Pediatric Cancer

PV QA 3 - Poster Viewing Q&A 3

TU_25_3111 - Proton versus photon radiation therapy for pediatric head and neck rhabdomyosarcoma: disease control, overall survival, and toxicity

Tuesday, October 23
1:00 PM - 2:30 PM
Location: Innovation Hub, Exhibit Hall 3

Proton versus photon radiation therapy for pediatric head and neck rhabdomyosarcoma: disease control, overall survival, and toxicity
D. L. Casey, L. Wexler, and S. L. Wolden; Memorial Sloan Kettering Cancer Center, New York, NY

Purpose/Objective(s): Head and neck rhabdomyosarcoma (HNRMS) is a uniquely challenging site given the critical anatomy of this region and the concern for late effects in these young patients. Proton therapy provides promise in sparing late effects without a compromise in clinical outcomes. We compared disease control, overall survival, and acute toxicity after photon versus proton irradiation in pediatric patients with HNRMS.

Materials/Methods: This was a single-institution cohort study comprised of 66 pediatric patients (age 1-25) treated with definitive chemoradiation for HNRMS from 2000 to 2017. Fifty-one patients (77%) were treated with intensity modulated radiation therapy (IMRT) and 15 patients (23%) were treated with proton therapy. Locoregional control, event-free survival (EFS), overall survival (OS), and acute toxicity were compared among the 2 groups.

Results: Median follow up of surviving patients was 9.8 years in the IMRT cohort versus 1.6 years in the proton cohort. Median age at the time of radiation was 8.1 years in the IMRT cohort versus 7.9 years in the proton cohort. The two cohorts were similar with respect to gender, race, tumor site (parameningeal, orbital, or other head and neck), tumor size, stage and group. However, patients treated with IMRT were more likely to be PAX/FOXO1 fusion-positive (19% versus 0%, p=0.06) and were more likely to have nodal involvement at diagnosis (51% versus 20%, p=0.03). Locoregional control at 5 years was 91% in the IMRT cohort versus 85% in the proton cohort (p=0.28). All local failures were in-field; there were no marginal failures in either cohort. EFS and OS at 5 years were 71% and 75% in the IMRT cohort versus 74% and 71% in the proton cohort (p=.97 and p=.54, respectively). There were no grade 4 acute toxicities in either cohort. Grade 3 mucositis rates were slightly higher in the IMRT cohort (20% versus 13%, p=0.58), while grade 3 dermatitis rates were higher in the proton cohort (33% versus 2%, p<0.0001).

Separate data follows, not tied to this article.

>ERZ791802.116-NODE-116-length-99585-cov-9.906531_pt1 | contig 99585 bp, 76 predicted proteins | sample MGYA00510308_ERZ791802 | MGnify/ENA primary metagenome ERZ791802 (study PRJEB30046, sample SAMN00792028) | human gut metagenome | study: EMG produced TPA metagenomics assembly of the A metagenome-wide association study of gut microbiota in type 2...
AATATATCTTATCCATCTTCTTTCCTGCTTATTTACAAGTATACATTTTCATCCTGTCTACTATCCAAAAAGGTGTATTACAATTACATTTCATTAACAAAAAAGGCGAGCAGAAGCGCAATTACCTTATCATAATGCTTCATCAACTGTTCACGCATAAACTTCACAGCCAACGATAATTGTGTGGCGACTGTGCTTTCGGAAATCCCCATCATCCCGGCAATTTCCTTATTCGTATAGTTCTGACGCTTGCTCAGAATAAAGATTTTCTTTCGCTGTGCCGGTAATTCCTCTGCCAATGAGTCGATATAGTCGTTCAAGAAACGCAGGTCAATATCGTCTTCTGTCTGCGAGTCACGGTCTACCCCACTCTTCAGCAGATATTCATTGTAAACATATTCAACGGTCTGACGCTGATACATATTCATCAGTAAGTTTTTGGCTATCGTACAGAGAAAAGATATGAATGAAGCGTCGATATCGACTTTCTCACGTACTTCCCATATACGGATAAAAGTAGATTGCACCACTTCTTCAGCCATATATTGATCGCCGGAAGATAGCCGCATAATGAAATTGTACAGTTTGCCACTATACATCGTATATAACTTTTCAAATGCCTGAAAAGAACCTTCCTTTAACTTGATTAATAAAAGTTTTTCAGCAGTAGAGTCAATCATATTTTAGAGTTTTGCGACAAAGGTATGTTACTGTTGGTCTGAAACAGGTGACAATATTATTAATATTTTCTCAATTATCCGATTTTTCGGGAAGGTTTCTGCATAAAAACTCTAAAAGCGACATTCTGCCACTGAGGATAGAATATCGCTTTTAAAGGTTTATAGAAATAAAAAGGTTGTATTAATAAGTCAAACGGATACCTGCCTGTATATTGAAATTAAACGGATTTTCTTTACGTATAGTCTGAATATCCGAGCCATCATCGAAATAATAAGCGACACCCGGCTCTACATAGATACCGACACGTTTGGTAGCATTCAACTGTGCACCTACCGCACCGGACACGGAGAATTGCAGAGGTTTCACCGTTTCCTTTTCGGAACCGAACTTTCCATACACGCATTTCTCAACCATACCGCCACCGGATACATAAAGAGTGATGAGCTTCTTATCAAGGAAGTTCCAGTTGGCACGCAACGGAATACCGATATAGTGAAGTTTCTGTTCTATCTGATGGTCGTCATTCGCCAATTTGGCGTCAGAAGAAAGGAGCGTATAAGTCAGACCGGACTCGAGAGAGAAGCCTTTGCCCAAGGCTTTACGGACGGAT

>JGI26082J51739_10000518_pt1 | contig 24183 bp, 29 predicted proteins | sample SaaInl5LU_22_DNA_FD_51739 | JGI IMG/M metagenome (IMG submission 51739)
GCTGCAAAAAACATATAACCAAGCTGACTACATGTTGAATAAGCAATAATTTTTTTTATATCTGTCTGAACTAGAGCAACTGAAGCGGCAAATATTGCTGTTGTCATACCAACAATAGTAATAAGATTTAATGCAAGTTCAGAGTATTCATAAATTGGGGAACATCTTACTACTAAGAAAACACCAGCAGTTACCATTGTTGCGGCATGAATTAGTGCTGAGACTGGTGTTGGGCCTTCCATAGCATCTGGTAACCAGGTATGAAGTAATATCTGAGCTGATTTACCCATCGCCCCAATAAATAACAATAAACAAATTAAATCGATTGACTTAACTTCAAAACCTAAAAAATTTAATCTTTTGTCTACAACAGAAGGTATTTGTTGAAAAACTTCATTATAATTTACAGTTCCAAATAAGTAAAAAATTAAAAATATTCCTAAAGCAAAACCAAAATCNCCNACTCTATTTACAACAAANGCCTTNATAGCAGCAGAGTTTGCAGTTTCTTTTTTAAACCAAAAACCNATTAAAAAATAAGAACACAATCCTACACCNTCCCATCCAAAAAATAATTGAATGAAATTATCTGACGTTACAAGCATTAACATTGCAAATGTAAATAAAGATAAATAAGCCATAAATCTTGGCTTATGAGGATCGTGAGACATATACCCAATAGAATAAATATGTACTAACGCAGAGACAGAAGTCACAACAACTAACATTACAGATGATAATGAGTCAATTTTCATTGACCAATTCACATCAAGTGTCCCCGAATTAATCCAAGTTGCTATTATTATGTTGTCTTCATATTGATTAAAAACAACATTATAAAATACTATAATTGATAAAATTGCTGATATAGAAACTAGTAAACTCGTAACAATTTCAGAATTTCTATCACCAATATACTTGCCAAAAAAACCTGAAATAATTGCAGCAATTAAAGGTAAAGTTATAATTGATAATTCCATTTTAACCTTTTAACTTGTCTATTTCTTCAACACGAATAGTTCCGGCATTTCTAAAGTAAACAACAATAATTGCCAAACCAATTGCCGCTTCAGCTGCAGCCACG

Conclusion: Photon and proton therapy appear to result in similar locoregional disease control and survival in children with HNRMS. However, longer follow up is needed in the proton cohort prior to fully establishing their equivalence in terms of disease outcomes. Given the potential of proton therapy to spare late morbidity while maintaining excellent clinical outcomes, we recommend treatment of pediatric HNRMS with proton therapy whenever feasible.

Author Disclosure: D.L. Casey: None. L. Wexler: None. S.L. Wolden: None.

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